I wonder how Rembrandt’s life impacted the way in which he dealt with the subject. All of these misfortunes seemed to “have only a purifying effect upon his human outlook”, claims Jakob Rosenberg in his book, Rembrandt: Life and Work. Rembrandt began painting landscapes as well as human subjects with a more penetrating eye. An element of simplicity entered his work. He paid more attention to true human values and his interpretation of the Bible exhibited a greater sincerity.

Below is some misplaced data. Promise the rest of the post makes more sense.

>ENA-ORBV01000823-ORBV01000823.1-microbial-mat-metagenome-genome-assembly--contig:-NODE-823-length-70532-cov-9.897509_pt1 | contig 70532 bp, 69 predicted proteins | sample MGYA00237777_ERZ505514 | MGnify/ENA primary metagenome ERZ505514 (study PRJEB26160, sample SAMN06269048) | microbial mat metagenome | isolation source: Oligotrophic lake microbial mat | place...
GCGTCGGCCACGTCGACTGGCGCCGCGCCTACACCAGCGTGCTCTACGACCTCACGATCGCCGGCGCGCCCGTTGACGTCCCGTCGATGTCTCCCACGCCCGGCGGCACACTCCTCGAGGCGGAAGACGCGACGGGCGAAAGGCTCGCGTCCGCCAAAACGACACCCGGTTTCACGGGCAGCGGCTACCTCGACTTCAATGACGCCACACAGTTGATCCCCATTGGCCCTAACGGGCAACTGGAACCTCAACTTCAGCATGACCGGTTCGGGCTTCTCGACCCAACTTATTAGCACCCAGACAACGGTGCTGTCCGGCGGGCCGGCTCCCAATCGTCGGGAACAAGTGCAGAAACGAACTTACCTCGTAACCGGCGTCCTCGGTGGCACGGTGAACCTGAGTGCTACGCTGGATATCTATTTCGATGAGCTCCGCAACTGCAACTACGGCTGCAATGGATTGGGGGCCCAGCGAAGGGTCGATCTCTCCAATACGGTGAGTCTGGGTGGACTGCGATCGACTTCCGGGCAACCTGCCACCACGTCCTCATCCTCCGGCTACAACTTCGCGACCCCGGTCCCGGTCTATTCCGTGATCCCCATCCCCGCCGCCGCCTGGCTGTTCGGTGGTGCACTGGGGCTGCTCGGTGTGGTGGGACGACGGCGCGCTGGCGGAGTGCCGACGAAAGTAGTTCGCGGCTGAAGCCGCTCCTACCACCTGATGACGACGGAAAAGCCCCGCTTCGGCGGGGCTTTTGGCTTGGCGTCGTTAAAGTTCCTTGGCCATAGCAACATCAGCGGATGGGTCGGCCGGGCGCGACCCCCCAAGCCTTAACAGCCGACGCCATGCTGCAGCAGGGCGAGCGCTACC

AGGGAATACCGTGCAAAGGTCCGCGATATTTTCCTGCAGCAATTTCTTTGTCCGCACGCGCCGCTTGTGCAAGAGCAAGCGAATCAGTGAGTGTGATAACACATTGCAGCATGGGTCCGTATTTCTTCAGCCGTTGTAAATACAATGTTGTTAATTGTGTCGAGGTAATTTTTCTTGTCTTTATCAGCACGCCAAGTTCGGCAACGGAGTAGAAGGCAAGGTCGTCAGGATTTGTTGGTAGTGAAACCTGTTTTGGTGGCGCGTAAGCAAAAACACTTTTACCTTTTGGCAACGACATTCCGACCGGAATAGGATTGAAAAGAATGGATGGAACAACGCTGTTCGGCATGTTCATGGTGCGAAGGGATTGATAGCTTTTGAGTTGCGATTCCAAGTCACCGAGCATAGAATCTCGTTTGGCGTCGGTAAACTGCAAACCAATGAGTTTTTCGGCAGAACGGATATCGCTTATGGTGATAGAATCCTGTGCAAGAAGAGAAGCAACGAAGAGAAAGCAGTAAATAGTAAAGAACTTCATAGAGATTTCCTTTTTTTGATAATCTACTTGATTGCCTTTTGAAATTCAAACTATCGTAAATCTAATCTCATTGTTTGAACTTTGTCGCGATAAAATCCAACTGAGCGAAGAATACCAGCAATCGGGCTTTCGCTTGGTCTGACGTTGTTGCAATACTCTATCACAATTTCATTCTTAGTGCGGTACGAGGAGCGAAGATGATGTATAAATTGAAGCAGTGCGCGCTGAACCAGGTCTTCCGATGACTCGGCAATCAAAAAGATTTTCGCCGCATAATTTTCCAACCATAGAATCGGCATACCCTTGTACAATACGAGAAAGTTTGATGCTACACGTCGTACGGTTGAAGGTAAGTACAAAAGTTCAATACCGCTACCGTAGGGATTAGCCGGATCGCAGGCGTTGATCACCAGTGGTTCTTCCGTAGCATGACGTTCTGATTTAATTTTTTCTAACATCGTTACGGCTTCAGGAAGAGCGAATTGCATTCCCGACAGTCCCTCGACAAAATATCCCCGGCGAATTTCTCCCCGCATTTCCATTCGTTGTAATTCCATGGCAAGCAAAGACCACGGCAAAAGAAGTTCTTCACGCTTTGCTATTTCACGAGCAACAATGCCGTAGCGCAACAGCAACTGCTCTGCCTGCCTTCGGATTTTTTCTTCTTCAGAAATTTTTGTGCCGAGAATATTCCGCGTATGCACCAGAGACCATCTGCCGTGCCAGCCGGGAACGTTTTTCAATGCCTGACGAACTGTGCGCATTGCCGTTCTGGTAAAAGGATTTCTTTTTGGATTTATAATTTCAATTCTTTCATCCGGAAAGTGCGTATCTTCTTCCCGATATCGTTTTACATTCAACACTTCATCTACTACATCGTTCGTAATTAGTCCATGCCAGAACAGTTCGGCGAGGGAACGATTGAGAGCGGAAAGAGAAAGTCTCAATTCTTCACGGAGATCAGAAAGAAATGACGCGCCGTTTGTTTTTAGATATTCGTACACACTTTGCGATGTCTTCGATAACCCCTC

Some might wonder why I even introduce Rembrandt’s painting as a way of understanding the parable. Why not just stick with scripture? Just as our understanding of the parable is heightened by our knowledge of the Jewish culture, so our understanding can be nurtured by those who have grappled with similar challenges of life. The image is passed down through an artist’s brush with no claim of inerrancy or inspiration. The point is that Rembrandt is engaged in the same task we are engaged in–of trying to understand the parable, of incorporating its truths in our life, and of passing on our understandings to others in community. Just as the father, the son, the elder brother and the onlookers are all image-bearers of God, we too are image-bearers that share certain mind-sets and emotions and motives with them at any point in time. This allows us to take their perspective and put ourselves in their shoes (or sandals). We may discern the motives and actions very accurately or we may miss by a mile. Please recall that there is a unity of truth here, created by God and under His dominion. As we explore this truth, there is an almost seamless quality of moving to and fro through the exploration of human motives and emotions, sometimes speaking with the voice of a psychologist, sometimes speaking with the voice of a theologian, and sometimes speaking with the voice of a repentant on their journey to wholeness and refreshment.